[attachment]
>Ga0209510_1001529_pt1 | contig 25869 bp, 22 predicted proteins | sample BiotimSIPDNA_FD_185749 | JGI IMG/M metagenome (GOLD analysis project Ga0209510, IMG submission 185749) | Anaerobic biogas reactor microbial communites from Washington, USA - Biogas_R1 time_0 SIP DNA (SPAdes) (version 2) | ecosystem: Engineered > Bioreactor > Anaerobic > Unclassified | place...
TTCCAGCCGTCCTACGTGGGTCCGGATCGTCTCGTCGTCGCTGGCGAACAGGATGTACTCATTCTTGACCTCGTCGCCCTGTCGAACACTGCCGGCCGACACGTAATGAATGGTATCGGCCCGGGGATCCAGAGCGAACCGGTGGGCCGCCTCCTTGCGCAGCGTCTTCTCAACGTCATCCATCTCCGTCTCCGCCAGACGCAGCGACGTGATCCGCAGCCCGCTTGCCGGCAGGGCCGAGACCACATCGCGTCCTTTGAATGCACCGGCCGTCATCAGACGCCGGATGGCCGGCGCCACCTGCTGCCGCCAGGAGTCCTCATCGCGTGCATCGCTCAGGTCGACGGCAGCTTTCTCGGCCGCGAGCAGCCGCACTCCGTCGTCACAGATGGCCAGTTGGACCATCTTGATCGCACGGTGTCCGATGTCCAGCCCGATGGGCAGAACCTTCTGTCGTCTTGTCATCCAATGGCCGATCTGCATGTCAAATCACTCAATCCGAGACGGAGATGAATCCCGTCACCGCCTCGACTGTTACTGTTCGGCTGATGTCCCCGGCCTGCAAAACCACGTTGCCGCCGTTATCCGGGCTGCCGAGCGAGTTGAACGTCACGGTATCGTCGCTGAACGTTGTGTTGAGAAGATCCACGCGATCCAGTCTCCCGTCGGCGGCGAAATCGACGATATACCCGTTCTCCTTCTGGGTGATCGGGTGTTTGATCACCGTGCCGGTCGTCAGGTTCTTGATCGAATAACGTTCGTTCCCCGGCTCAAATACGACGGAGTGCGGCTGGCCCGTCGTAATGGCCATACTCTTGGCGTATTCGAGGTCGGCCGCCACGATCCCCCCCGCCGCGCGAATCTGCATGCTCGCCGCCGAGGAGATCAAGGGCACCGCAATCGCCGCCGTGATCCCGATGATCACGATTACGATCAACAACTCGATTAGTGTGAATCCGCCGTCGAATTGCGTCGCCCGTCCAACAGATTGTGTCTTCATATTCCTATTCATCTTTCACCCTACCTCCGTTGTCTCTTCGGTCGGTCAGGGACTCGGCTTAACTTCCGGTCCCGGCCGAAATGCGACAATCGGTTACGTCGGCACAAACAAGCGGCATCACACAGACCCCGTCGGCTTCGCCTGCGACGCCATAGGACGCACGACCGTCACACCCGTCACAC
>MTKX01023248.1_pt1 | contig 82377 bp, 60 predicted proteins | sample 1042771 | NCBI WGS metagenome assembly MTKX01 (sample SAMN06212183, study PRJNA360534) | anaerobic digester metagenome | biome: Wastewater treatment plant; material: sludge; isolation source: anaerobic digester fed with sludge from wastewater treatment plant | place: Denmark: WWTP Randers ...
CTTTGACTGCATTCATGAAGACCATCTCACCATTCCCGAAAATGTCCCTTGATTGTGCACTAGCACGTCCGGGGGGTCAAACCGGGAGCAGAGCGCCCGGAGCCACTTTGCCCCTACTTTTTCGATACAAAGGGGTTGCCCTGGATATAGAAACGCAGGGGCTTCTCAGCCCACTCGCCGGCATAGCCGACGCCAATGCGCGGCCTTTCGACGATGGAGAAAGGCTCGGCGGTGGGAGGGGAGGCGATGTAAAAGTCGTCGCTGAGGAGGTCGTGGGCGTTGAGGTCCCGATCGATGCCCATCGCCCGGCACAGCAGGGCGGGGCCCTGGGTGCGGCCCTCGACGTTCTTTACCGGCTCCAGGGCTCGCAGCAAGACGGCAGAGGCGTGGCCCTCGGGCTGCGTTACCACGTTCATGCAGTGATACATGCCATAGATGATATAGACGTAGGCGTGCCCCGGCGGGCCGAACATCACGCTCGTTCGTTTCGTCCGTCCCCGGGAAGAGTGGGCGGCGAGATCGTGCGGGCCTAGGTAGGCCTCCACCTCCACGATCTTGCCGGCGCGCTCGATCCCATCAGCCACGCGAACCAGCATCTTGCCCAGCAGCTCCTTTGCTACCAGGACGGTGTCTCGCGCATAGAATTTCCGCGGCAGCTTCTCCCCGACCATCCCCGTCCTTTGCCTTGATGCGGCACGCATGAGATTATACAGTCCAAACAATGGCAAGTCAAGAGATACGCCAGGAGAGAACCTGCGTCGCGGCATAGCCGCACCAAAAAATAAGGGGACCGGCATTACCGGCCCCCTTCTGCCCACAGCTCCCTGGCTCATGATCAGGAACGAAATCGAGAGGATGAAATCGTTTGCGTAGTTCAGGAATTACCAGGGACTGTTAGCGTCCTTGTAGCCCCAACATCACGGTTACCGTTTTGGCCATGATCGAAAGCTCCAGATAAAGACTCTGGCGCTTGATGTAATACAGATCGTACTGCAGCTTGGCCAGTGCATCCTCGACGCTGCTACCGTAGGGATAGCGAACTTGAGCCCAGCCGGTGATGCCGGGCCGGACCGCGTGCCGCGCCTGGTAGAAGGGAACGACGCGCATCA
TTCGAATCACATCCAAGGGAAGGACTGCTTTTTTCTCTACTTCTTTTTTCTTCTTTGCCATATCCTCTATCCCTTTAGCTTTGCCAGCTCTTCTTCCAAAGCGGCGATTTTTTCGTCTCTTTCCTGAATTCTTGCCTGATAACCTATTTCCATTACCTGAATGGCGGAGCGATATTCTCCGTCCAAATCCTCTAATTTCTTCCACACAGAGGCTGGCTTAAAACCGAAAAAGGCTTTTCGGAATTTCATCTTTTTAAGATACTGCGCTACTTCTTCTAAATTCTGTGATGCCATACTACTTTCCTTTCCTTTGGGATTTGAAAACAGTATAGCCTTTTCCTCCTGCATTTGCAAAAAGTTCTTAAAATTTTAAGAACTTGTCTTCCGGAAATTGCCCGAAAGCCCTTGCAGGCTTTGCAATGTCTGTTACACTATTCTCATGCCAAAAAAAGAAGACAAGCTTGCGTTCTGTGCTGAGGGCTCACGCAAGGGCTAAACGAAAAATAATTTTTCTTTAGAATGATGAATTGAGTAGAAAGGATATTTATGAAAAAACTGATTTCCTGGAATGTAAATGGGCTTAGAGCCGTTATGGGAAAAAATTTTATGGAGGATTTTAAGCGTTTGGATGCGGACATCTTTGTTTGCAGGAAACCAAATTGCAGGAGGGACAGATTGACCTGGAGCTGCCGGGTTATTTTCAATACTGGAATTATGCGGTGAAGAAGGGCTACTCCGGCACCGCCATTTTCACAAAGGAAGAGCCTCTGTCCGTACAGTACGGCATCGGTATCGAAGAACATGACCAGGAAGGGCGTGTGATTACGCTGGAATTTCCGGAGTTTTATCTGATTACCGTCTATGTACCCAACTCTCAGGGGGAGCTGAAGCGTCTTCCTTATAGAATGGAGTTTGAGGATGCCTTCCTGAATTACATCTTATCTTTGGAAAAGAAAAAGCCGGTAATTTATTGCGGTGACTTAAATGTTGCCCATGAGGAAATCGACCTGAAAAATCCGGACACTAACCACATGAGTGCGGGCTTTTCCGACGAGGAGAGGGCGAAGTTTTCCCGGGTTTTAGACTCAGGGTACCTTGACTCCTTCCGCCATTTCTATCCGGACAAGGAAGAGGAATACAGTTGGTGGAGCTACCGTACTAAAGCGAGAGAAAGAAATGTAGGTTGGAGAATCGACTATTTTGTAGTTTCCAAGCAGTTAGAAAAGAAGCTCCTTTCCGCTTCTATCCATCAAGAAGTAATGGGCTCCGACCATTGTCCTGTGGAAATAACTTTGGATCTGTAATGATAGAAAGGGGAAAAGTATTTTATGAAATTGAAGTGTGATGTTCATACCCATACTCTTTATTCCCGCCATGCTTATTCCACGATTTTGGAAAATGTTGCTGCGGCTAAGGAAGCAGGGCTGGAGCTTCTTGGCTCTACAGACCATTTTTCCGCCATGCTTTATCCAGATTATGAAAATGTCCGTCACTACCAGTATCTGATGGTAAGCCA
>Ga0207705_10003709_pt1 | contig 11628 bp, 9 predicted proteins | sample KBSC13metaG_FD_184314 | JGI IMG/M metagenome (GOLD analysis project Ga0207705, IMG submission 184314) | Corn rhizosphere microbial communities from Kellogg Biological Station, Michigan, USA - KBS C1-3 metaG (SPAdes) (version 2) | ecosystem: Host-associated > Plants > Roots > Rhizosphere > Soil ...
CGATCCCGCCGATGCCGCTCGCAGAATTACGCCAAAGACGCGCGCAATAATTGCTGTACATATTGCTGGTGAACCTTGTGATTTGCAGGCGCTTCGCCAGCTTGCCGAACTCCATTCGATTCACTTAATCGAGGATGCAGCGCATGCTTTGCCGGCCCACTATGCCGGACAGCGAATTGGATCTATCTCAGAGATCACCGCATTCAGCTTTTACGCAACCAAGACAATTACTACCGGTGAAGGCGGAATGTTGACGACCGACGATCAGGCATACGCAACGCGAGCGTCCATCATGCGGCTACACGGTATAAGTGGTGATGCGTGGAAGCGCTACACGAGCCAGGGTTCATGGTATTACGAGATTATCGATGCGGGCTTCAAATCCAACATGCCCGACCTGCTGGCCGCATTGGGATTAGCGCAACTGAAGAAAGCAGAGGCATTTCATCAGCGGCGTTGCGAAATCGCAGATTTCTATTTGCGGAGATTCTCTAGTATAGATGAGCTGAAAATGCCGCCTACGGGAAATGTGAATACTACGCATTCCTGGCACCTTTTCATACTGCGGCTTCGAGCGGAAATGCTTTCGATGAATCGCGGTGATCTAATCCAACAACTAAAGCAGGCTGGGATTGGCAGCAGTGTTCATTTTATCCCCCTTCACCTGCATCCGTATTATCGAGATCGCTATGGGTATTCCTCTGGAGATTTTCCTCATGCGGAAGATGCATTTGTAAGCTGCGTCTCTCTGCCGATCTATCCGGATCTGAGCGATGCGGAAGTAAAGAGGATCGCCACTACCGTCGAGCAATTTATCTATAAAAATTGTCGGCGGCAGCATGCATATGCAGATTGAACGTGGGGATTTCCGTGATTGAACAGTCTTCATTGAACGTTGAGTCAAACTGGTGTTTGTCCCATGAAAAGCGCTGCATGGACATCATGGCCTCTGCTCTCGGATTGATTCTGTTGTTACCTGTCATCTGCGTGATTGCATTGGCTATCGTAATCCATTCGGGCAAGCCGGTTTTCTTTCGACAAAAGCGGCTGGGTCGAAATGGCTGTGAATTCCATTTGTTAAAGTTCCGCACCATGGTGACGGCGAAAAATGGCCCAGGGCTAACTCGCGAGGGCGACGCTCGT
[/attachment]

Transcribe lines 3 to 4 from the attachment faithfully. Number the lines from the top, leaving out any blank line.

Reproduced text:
>MTKX01023248.1_pt1 | contig 82377 bp, 60 predicted proteins | sample 1042771 | NCBI WGS metagenome assembly MTKX01 (sample SAMN06212183, study PRJNA360534) | anaerobic digester metagenome | biome: Wastewater treatment plant; material: sludge; isolation source: anaerobic digester fed with sludge from wastewater treatment plant | place: Denmark: WWTP Randers ...
CTTTGACTGCATTCATGAAGACCATCTCACCATTCCCGAAAATGTCCCTTGATTGTGCACTAGCACGTCCGGGGGGTCAAACCGGGAGCAGAGCGCCCGGAGCCACTTTGCCCCTACTTTTTCGATACAAAGGGGTTGCCCTGGATATAGAAACGCAGGGGCTTCTCAGCCCACTCGCCGGCATAGCCGACGCCAATGCGCGGCCTTTCGACGATGGAGAAAGGCTCGGCGGTGGGAGGGGAGGCGATGTAAAAGTCGTCGCTGAGGAGGTCGTGGGCGTTGAGGTCCCGATCGATGCCCATCGCCCGGCACAGCAGGGCGGGGCCCTGGGTGCGGCCCTCGACGTTCTTTACCGGCTCCAGGGCTCGCAGCAAGACGGCAGAGGCGTGGCCCTCGGGCTGCGTTACCACGTTCATGCAGTGATACATGCCATAGATGATATAGACGTAGGCGTGCCCCGGCGGGCCGAACATCACGCTCGTTCGTTTCGTCCGTCCCCGGGAAGAGTGGGCGGCGAGATCGTGCGGGCCTAGGTAGGCCTCCACCTCCACGATCTTGCCGGCGCGCTCGATCCCATCAGCCACGCGAACCAGCATCTTGCCCAGCAGCTCCTTTGCTACCAGGACGGTGTCTCGCGCATAGAATTTCCGCGGCAGCTTCTCCCCGACCATCCCCGTCCTTTGCCTTGATGCGGCACGCATGAGATTATACAGTCCAAACAATGGCAAGTCAAGAGATACGCCAGGAGAGAACCTGCGTCGCGGCATAGCCGCACCAAAAAATAAGGGGACCGGCATTACCGGCCCCCTTCTGCCCACAGCTCCCTGGCTCATGATCAGGAACGAAATCGAGAGGATGAAATCGTTTGCGTAGTTCAGGAATTACCAGGGACTGTTAGCGTCCTTGTAGCCCCAACATCACGGTTACCGTTTTGGCCATGATCGAAAGCTCCAGATAAAGACTCTGGCGCTTGATGTAATACAGATCGTACTGCAGCTTGGCCAGTGCATCCTCGACGCTGCTACCGTAGGGATAGCGAACTTGAGCCCAGCCGGTGATGCCGGGCCGGACCGCGTGCCGCGCCTGGTAGAAGGGAACGACGCGCATCA